The water-energy-food choke points China faces are not just China’s problems but have global linkages.
CEF Associate, Susan Chan Shifflett, Interviewed by BBC on Heinz Infant Cereal and China's Food SafetySep 02, 2014
US food manufacturer Heinz recalled a baby cereal in China, which again caused mounting public concerns on food safety.
CEF Associate, Susan Chan Shifflett, Interviewed by Al Jazeera English TV on China's Food Safety ChallengesAug 13, 2014
The new scandal of foreign fast food giants again raised the public attention to China's food safety.
On 4 August, 2014, Beijing’s Municipal Environmental Protection Bureau announced its intention to ban coal consumption by 2020. However, is this enough for improving Beijing's air quality?
Turner says waste-to-energy could be another area to be explored in China's renewables.
According to China Environment Forum Director Jennifer Turner, China has pollution regulations on the books, but “in actual practice…you see from the air quality that something isn’t working.”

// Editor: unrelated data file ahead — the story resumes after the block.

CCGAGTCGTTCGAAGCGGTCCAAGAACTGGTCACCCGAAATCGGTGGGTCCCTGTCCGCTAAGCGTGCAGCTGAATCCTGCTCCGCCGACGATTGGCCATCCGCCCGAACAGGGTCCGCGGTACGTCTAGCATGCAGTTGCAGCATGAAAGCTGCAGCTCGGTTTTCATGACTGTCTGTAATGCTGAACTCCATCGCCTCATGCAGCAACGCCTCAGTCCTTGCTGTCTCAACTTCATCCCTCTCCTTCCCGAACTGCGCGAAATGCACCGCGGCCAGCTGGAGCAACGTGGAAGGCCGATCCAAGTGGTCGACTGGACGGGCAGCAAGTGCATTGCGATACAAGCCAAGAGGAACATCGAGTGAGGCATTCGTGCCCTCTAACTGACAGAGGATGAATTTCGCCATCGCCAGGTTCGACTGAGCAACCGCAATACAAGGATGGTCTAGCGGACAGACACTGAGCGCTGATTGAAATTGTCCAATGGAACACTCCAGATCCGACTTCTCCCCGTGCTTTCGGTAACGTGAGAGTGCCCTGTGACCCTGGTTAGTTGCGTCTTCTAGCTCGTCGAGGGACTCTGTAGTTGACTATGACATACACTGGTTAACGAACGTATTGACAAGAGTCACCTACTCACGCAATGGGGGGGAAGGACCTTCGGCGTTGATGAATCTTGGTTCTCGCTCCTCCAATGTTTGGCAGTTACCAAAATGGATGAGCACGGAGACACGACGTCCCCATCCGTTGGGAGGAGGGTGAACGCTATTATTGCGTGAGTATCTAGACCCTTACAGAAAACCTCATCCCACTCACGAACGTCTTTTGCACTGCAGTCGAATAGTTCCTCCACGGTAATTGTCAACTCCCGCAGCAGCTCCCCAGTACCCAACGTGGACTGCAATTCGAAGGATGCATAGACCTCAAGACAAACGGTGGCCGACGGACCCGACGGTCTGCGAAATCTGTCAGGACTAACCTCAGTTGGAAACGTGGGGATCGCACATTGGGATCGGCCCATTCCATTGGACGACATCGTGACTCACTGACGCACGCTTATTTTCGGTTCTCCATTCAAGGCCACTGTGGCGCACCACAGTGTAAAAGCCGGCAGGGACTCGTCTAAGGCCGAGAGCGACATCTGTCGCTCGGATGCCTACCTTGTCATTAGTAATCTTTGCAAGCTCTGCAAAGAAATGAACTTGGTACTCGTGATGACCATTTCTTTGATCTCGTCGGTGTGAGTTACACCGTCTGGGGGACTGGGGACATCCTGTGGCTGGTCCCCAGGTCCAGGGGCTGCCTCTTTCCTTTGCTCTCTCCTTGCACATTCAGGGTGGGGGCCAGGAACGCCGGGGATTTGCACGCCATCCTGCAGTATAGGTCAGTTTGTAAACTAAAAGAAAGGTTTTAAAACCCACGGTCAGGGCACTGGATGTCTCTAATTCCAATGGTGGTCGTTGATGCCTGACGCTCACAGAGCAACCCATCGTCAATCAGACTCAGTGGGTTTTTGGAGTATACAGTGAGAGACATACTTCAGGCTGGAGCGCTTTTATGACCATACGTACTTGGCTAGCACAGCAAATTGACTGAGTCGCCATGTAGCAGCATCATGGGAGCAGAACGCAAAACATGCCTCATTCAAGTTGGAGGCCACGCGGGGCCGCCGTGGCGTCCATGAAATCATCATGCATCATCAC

CEF's infographic - Rethinking China’s Dam Rush - got published on China Water Risk June newsletter.
The water-energy-food choke point is forcing a new 21st century reckoning.
The environmental impact of China's pork industry is becoming too large to ignore.
China is a country of superlatives and contradictions, especially when it comes to energy – it is not only the largest producer and consumer of coal, but also the largest investor in renewable energy. Since 2010, China has been the world’s biggest and fastest growing market for wind power, which the government has prioritized for its cleaner energy and job creation potential. But waste and poor planning have left many new wind farms idle or disconnected from power grids.